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TIME: Cap and Trade is Dead (Really, Truly, I'm Not Kidding). Who's to Blame?

Author: Bryan Walsh
July 22, 2010


The headline has been written countless times, but this time it is true: carbon cap-and-trade of any sort will not come out of this Congress—and perhaps it never will. Instead of comprehensive economy-wide carbon cap that Senator John Kerry had urged—and that the House had already passed a year ago—or even the compromise utility-only cap bill that had been suggested as an alternative, Senate Majority Leader Harry Reid announced today that he would move forward next week on a bill that only deals with the BP oil spill and a few other low-profile energy policies. The reason was simple, according to Reid—politics:

It's easy to count to 60. I could do it by the time I was in eighth grade. My point is this, we know where we are. We know we don't have the votes [for a bill capping emissions]. This is a step forward.

That Reid couldn't get a filibuster-beating super-majority to pass climate and energy legislation surely seems to be the case—after all, the Majority Leader can indeed count. But the idea that such an unambitious bill—even after the shock of the oil spill—represents anything but treading water is a joke. According to Democratic Senator Jeff Bingaman of New Mexico—who had pushed an earlier compromise energy bill out of his committee—Reid's bill won't include a carbon cap or even a renewable energy standard, which would require utilities to source a certain percentage of their electricity from clean sources. Instead it's likely to contain energy efficiency upgrades for home appliances and measures to push the nation's trucking fleet to use cleaner natural gas. (Something the Texas oil-turned-wind tycoon T. Boone Pickens has been advocating for years, as Bradford Plumer of the New Republic points out—so at least a Texas billionaire who made his money off petroleum is having a good day.) It's possible that the Democrats will be able to put some form of a carbon cap back into the bill after the August recess or even during the lame-duck session following the November elections—but that has about a snowball's chance in midtown Manhattan (after global warming) of coming true.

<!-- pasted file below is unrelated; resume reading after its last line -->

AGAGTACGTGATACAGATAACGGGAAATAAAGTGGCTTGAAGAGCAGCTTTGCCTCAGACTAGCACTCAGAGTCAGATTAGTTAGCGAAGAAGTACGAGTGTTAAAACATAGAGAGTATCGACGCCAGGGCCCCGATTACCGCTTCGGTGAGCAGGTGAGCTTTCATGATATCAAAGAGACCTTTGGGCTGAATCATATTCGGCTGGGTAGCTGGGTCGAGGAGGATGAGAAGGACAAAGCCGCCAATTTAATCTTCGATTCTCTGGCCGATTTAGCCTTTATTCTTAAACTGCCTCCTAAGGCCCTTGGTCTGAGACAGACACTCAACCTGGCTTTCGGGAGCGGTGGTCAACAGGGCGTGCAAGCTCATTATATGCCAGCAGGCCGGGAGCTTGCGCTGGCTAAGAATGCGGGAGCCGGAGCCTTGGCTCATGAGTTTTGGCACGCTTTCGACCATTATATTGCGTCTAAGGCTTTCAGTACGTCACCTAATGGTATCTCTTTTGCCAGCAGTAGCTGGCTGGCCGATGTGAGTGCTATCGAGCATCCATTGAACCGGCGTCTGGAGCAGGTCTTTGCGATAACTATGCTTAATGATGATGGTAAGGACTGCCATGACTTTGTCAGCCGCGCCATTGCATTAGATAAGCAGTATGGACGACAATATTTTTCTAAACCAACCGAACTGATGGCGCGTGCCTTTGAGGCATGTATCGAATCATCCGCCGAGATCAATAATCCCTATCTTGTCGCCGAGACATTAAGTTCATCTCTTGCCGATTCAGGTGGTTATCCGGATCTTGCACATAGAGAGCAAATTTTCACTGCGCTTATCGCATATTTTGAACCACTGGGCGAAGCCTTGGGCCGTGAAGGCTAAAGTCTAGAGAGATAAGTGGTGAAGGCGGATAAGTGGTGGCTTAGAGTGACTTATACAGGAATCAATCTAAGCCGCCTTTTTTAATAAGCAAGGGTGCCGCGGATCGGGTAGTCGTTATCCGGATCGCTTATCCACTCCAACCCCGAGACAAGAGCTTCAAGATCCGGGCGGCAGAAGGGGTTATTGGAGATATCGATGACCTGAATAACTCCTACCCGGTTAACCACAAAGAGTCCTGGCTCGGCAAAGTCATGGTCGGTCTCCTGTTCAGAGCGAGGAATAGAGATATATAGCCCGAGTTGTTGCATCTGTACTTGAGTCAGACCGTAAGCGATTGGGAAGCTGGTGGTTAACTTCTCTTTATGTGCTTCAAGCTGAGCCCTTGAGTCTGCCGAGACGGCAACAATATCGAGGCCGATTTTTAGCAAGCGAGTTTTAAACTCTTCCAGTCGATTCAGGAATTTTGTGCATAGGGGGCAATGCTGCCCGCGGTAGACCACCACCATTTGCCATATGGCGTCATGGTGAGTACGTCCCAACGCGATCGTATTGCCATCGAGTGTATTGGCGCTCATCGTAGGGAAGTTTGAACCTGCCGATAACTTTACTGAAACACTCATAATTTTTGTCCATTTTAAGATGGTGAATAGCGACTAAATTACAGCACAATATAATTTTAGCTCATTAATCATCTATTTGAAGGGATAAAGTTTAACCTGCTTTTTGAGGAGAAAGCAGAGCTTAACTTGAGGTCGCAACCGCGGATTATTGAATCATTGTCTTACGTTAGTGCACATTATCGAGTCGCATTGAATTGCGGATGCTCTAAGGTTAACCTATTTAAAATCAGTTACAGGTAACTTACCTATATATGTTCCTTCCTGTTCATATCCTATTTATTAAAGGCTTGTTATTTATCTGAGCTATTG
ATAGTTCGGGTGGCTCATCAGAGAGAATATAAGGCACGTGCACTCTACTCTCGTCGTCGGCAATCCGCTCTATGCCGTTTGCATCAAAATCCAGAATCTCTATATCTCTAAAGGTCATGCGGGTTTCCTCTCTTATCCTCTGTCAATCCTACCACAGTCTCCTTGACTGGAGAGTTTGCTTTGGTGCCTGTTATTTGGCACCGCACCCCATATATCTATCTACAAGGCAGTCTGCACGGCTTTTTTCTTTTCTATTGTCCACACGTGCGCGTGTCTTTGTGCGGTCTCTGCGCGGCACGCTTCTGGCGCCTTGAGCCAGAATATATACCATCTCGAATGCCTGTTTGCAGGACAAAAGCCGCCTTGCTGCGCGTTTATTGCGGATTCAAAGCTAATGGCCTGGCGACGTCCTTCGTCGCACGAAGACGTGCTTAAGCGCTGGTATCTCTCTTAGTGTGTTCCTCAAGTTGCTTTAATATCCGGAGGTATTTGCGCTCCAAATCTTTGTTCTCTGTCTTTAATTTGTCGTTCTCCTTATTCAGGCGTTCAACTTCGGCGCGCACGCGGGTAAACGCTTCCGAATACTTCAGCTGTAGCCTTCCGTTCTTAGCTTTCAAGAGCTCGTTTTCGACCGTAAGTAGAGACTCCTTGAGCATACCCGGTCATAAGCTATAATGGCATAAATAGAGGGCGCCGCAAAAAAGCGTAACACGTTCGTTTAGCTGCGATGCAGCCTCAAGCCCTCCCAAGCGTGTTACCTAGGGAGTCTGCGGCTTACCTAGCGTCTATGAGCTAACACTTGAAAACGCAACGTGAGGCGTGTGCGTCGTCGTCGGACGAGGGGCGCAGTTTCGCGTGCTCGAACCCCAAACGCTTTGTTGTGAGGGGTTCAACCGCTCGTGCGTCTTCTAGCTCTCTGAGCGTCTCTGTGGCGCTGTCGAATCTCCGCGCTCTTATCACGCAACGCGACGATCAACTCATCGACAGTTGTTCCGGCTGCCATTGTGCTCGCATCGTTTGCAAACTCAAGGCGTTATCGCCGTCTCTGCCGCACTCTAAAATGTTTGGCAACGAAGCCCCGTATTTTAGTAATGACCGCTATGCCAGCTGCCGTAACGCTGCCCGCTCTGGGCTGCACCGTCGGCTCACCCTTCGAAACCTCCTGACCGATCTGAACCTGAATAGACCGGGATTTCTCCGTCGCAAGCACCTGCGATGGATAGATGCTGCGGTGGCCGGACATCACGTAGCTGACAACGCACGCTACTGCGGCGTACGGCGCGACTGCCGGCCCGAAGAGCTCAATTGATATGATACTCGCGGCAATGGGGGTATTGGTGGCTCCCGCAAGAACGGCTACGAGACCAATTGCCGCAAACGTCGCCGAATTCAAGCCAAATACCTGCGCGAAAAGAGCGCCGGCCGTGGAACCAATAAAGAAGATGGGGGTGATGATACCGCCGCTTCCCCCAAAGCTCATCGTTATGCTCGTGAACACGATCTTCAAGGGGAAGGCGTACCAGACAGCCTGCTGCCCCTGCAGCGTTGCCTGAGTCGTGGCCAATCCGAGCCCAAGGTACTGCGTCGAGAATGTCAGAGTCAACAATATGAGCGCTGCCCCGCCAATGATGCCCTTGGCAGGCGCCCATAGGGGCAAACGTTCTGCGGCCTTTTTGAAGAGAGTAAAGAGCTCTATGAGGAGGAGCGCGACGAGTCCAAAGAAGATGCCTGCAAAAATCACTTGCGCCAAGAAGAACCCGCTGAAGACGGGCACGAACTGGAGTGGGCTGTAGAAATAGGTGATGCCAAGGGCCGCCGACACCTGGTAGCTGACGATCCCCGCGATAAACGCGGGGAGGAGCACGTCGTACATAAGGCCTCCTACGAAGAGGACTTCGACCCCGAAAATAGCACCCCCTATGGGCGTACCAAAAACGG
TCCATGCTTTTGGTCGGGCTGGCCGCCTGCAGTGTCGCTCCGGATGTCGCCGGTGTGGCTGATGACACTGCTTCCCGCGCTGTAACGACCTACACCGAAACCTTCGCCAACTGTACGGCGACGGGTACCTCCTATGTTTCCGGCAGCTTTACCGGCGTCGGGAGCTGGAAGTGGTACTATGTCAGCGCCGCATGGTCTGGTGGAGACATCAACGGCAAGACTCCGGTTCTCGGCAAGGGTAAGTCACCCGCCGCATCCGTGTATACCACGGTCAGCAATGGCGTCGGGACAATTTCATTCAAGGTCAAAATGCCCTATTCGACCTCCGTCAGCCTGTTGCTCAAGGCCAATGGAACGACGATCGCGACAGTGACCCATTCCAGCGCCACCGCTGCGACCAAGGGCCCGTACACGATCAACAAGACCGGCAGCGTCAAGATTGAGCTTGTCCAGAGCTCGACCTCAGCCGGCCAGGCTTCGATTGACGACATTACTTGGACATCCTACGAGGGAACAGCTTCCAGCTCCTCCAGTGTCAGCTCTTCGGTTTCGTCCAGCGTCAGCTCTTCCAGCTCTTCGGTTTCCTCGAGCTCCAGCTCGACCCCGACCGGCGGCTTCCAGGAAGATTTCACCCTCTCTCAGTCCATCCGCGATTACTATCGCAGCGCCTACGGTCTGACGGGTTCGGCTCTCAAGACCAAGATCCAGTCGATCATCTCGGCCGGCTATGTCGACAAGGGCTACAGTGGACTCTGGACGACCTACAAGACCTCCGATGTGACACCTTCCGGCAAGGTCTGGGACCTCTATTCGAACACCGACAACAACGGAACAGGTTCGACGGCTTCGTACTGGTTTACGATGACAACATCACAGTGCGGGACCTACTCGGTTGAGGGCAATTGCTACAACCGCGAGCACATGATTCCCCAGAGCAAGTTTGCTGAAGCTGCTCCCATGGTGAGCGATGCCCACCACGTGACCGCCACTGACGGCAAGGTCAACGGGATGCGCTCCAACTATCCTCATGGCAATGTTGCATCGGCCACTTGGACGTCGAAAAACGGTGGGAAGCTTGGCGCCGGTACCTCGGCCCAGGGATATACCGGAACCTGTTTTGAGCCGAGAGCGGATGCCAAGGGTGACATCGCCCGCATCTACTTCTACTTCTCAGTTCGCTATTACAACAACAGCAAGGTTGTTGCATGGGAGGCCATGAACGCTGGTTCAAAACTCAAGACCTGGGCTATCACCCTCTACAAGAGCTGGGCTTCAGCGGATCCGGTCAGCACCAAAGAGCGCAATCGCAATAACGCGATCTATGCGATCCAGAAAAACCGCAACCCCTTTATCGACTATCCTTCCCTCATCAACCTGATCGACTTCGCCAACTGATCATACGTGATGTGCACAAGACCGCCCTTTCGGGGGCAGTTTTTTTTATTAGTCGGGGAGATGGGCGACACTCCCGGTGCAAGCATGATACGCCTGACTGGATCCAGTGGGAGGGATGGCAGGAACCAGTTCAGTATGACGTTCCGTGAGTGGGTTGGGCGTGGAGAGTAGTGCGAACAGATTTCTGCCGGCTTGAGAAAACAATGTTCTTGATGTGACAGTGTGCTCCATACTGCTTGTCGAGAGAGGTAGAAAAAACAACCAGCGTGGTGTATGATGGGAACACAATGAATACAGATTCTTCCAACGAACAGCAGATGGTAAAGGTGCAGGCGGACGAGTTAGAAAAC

So what happened? How did a Democratic President who came to office talking up climate change and promising a strong carbon cap, plus a Democratic Senate and House of Representatives, plus the late impetus of the oil spill, somehow come away with barely more than nothing? As a stunned environmental community sifts through the wreckage, they'll find no shortage of perpetrators.

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